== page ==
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Running Tips to Get a Leg Up on Overuse Injuries

The Journal of Musculoskeletal Medicine, The Journal of Musculoskeletal Medicine Vol 28 No 1, Volume 28, Issue 1

Many overuse injuries associated with running, such as tendinitis, shin splints, and stress fractures, can be prevented.

More than 165,000 persons were treated for running injuries in 2009, according to the US Consumer Product Safety Commission, but many overuse injuries associated with running, such as tendinitis, shin splints, and stress fractures, can be prevented. That is why the American Academy of Orthopaedic Surgeons (AAOS) advises runners to follow a regimen that suits their activity level and to keep an eye on their aches and pains, no matter how minor they may seem, and take precautions to prevent injury before, during, and after races.

The AAOS offers both competitive and recreational runners the following training and injury prevention tips:

•Discard old athletic shoes, because after 250 to 500 miles of use, a shoe loses 60% of its shock absorption.

•Take the time to warm up before running to prepare your body for more intense activity.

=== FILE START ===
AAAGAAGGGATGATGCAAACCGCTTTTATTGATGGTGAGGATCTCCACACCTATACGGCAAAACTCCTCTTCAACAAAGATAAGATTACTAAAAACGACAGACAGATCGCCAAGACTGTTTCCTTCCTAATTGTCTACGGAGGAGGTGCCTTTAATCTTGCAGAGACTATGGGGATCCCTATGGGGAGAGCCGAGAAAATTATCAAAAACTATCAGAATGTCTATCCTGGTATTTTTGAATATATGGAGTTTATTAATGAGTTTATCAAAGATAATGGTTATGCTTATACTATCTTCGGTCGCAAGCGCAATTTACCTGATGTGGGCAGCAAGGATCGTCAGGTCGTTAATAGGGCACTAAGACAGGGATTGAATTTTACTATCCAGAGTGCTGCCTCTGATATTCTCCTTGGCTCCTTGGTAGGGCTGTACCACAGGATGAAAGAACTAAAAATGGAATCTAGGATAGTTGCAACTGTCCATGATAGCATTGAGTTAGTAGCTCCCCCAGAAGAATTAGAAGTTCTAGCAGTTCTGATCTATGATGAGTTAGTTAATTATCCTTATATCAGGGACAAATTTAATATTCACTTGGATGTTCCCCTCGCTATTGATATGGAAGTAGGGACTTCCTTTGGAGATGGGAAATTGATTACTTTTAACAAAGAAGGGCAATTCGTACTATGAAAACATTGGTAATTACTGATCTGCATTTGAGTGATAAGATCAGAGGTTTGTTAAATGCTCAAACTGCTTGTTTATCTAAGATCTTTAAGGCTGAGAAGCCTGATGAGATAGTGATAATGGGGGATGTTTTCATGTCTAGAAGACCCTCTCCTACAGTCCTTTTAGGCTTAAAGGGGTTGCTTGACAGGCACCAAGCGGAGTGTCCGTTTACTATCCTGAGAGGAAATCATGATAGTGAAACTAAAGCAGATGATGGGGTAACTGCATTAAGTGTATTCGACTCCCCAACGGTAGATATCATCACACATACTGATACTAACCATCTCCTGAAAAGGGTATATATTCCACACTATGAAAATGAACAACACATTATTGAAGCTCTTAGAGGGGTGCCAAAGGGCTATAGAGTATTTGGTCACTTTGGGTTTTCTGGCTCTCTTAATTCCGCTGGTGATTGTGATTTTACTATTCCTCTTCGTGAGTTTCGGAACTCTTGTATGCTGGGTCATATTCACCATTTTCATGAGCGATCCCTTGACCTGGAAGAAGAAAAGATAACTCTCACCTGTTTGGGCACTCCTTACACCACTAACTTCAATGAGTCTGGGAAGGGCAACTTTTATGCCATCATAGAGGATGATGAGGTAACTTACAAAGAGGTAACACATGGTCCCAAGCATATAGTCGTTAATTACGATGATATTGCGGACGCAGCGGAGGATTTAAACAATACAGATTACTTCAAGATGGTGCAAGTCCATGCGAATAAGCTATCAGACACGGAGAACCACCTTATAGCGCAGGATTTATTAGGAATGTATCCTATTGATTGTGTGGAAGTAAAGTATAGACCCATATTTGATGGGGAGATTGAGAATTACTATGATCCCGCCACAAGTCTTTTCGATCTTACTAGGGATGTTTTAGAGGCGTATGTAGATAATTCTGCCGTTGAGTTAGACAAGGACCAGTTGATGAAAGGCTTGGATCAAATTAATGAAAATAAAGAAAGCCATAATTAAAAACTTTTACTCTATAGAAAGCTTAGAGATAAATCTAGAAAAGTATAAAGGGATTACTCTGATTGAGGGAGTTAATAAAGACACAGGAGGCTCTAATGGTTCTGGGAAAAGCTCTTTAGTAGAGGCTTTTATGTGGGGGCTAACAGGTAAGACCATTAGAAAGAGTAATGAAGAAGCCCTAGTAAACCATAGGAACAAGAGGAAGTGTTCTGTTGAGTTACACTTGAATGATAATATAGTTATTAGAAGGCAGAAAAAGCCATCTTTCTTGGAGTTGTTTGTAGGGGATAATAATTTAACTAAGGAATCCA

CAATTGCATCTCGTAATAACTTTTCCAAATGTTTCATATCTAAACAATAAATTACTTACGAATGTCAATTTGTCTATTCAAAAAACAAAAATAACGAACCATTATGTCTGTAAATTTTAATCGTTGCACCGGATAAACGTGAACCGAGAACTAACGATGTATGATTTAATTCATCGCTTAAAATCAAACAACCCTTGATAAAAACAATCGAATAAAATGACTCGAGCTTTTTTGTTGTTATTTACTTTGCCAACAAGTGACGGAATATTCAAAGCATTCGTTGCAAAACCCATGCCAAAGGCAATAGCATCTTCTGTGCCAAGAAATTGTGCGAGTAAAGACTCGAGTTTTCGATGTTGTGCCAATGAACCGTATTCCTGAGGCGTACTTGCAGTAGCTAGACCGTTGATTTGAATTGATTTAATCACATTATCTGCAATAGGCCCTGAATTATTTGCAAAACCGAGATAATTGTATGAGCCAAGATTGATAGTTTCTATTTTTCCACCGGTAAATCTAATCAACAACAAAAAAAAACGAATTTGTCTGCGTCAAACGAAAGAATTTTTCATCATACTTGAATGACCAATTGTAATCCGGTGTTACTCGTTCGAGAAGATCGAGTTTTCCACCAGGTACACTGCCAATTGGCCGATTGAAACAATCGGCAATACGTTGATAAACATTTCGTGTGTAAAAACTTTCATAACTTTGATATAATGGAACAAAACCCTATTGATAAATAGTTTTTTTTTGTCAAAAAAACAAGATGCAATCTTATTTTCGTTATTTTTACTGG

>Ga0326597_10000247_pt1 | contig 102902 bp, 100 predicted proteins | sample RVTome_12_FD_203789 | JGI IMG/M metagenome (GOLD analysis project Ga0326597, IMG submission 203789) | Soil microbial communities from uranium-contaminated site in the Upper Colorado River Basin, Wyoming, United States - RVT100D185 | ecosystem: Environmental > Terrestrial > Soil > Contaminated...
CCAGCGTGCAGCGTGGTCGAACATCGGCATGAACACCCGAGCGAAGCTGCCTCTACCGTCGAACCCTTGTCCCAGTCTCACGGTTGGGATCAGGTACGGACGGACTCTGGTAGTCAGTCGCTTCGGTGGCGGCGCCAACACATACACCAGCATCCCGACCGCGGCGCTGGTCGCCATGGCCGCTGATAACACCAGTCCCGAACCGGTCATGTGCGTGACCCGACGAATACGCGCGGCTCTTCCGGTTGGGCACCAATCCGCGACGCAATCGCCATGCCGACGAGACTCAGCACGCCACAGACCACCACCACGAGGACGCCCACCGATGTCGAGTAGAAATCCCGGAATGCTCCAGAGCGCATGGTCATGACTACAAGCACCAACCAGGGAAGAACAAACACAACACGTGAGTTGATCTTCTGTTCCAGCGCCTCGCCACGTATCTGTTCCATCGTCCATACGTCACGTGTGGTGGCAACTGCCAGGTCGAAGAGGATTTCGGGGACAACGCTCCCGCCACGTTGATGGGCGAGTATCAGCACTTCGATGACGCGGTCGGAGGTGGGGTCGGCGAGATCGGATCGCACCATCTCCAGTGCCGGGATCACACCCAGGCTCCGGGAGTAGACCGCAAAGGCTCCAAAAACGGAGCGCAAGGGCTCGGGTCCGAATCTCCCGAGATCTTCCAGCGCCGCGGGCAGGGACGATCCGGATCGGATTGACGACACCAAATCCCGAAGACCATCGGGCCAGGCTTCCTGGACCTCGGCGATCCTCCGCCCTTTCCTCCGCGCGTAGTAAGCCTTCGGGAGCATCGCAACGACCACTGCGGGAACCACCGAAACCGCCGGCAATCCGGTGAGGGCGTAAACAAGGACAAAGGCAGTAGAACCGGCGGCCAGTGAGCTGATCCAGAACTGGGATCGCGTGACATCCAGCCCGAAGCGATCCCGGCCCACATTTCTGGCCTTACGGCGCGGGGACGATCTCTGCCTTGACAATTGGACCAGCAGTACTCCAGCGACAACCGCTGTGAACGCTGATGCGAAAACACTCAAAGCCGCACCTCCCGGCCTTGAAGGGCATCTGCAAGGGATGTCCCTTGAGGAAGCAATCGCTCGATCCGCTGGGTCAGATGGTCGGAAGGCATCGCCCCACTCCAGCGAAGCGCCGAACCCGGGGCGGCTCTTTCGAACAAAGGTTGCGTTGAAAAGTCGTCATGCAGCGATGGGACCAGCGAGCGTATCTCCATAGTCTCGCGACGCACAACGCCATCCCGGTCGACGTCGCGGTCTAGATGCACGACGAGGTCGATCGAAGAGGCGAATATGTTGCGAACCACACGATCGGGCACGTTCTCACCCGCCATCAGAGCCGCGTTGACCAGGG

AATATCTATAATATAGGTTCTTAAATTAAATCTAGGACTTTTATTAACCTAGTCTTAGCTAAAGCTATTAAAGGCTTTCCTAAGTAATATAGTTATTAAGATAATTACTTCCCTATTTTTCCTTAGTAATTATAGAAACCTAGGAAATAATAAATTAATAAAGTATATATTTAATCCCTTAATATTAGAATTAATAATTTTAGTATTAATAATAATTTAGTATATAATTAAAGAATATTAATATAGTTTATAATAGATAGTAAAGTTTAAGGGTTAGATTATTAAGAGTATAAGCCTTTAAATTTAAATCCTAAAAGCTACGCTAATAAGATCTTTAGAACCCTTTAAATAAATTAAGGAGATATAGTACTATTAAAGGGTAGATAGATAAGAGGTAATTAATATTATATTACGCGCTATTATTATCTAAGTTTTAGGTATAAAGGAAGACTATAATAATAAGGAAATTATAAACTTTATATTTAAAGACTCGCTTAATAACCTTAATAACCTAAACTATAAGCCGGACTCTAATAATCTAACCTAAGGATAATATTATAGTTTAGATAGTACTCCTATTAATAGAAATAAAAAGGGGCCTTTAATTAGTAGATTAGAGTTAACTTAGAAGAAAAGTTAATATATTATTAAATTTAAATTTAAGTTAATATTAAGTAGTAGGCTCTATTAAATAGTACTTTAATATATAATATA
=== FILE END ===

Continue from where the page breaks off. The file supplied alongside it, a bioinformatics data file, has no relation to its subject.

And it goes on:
•Plan a progressive running program-gradually increase mileage, no more than 10% per week, and take at least 1 day off each week-that also includes stretching, warm-ups, and cool-downs.

•If you are running at high altitudes, gradually acclimate yourself to lower oxygen levels with slow, steady increases in speed and distance.

•During hot weather, schedule running in the early morning or evening hours to avoid heat exhaustion. Wear sunscreen with at least SPF 15, sunglasses, and a hat with a visor. Also, keep hydrated. Between 6 and 12 ounces of fluid may be lost with every 20 minutes of running-for every pound lost, drink 1 pint of fluid.

•To avoid getting chilled in cool weather, run into the wind when you start running and with the wind toward the finish

•Perform a cool-down to give your body time to recover. Once you are breathing easily, stretch while your muscles are still warm.

•Incorporate rest days into your running regimen to give your muscles the time they need to rest and rebuild each week to avoid overuse injuries.

For more information, visit the AAOS Web site at http://www.aaos.org. Or, contact the organization at American Academy of Orthopaedic Surgeons, 6300 North River Road, Rosemont, IL 60018-4262; telephone: (847) 823-7186; fax: (847) 823-8125.